* No matter how careful you are, results will vary depending on the individual bird. Heritage turkeys are not interchangeable widgets; the farmers who raise them are still learning and the revival is still new – there hasn’t been time for breed re-improvement. Many of  these rarities were only kept going by poultry fanciers raising them as show birds, so no attention was paid to preserving traits that once endeared them to farmers and consumers. Considerable progress has already been made, but it’s going to take a while for these breeds to regain (and build on) their full potential.

* My Bottom Line: If I can find a local heritage turkey I’ll buy it and cook it, possibly using a 19th century recipe designed for what comes close to being a 19th century bird. But not for Thanksgiving. The only reason to roast a turkey on Thanksgiving is so there can be lots of stuffing basted by internal juices as the turkey cooks. For Thanksgiving I hope to find — Hudson Valley farmers if you’ve got one please e-mail ! — a good-sized Broad Breasted Bronze. This happy medium is a modern turkey, forerunner of the Broad Breasted White. It’s reasonably quick to put on weight, meaty and tender, but not the flavorless monstrosity the Whites have become. The Broad Breasted Bronzes went out of fashion several decades ago, so although they are “improved,” they are not improved past all recognition and Bill, who has raised them, says they are far and away the best turkeys he’s ever had.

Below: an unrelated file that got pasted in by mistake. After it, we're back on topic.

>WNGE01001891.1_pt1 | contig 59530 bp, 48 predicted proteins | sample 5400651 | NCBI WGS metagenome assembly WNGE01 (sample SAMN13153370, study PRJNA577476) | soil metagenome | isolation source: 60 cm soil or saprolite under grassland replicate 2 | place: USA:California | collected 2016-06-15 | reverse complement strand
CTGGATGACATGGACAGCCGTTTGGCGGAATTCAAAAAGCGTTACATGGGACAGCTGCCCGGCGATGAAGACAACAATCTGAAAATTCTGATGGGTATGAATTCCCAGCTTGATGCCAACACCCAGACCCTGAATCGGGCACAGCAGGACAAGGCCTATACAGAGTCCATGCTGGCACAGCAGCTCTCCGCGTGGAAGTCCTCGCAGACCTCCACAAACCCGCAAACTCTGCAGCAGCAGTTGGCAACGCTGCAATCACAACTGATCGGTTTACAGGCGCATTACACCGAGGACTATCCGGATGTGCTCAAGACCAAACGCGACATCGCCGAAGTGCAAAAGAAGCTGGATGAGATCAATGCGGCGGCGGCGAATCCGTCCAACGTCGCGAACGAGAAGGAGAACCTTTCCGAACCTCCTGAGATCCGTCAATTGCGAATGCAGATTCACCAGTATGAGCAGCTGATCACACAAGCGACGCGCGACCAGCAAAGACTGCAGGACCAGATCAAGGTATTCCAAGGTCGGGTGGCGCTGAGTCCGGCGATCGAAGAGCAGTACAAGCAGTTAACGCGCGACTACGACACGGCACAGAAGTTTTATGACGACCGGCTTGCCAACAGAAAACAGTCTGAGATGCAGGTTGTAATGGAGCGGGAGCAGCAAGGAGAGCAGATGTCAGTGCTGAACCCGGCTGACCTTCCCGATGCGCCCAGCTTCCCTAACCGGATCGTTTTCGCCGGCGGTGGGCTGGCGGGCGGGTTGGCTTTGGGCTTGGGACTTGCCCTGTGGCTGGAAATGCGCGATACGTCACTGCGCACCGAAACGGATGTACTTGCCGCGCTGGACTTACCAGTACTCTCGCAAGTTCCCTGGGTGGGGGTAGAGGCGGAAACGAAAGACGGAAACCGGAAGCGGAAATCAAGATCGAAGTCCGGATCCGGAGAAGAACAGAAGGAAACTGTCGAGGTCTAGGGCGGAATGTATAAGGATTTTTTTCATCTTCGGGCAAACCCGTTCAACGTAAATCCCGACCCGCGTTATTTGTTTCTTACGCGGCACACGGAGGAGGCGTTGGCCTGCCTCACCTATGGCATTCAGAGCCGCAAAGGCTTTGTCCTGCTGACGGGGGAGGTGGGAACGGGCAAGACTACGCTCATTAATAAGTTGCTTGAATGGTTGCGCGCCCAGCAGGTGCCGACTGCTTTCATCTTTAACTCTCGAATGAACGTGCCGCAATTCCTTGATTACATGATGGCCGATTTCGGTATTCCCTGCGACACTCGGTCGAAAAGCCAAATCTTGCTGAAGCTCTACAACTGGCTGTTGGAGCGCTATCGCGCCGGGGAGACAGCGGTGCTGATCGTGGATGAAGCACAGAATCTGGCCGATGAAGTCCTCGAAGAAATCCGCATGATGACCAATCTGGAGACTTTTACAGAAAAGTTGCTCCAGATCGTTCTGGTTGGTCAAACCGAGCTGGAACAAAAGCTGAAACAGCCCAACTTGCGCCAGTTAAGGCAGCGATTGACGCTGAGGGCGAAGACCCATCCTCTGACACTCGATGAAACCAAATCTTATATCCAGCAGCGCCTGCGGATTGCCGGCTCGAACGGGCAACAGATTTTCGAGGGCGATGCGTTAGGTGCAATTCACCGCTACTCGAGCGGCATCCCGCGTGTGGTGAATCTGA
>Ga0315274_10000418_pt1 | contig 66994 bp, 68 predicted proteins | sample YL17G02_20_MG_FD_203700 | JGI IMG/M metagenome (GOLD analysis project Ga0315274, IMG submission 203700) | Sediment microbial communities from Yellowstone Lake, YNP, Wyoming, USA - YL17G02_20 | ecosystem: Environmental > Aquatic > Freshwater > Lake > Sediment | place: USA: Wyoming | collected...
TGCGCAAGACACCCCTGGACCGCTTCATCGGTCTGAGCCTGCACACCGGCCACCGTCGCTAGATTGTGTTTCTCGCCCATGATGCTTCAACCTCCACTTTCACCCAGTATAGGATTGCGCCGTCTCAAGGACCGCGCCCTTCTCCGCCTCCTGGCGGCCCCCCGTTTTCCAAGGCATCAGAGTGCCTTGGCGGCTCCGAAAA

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  • Cary Said,